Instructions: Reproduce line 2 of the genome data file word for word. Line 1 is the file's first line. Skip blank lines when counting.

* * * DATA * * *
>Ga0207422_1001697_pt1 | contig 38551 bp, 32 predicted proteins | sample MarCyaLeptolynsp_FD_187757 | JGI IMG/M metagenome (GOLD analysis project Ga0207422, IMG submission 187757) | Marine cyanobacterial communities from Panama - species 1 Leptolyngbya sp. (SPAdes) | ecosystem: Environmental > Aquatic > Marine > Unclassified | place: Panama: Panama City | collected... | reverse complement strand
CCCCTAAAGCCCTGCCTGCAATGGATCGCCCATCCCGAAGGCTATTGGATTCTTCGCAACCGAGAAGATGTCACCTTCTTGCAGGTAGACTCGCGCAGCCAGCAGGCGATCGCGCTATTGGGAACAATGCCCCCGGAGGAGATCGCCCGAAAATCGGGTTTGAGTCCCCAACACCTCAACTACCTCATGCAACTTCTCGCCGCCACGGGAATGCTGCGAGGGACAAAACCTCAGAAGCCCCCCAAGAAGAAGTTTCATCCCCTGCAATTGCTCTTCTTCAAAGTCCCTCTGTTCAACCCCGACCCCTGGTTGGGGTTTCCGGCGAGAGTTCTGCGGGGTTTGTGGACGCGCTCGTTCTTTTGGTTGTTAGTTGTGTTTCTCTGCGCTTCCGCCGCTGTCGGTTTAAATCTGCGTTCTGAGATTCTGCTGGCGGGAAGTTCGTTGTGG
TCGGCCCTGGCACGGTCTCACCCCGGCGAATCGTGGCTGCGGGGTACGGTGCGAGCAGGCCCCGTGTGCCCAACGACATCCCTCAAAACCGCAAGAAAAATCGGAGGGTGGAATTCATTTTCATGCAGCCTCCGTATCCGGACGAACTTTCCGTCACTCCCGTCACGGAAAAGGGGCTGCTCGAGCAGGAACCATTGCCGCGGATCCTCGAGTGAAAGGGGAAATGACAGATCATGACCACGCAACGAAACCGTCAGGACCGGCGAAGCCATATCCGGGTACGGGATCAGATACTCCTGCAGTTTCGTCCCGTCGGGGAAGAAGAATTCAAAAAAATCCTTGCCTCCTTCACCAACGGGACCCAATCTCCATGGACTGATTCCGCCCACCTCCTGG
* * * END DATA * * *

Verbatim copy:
CCCCTAAAGCCCTGCCTGCAATGGATCGCCCATCCCGAAGGCTATTGGATTCTTCGCAACCGAGAAGATGTCACCTTCTTGCAGGTAGACTCGCGCAGCCAGCAGGCGATCGCGCTATTGGGAACAATGCCCCCGGAGGAGATCGCCCGAAAATCGGGTTTGAGTCCCCAACACCTCAACTACCTCATGCAACTTCTCGCCGCCACGGGAATGCTGCGAGGGACAAAACCTCAGAAGCCCCCCAAGAAGAAGTTTCATCCCCTGCAATTGCTCTTCTTCAAAGTCCCTCTGTTCAACCCCGACCCCTGGTTGGGGTTTCCGGCGAGAGTTCTGCGGGGTTTGTGGACGCGCTCGTTCTTTTGGTTGTTAGTTGTGTTTCTCTGCGCTTCCGCCGCTGTCGGTTTAAATCTGCGTTCTGAGATTCTGCTGGCGGGAAGTTCGTTGTGG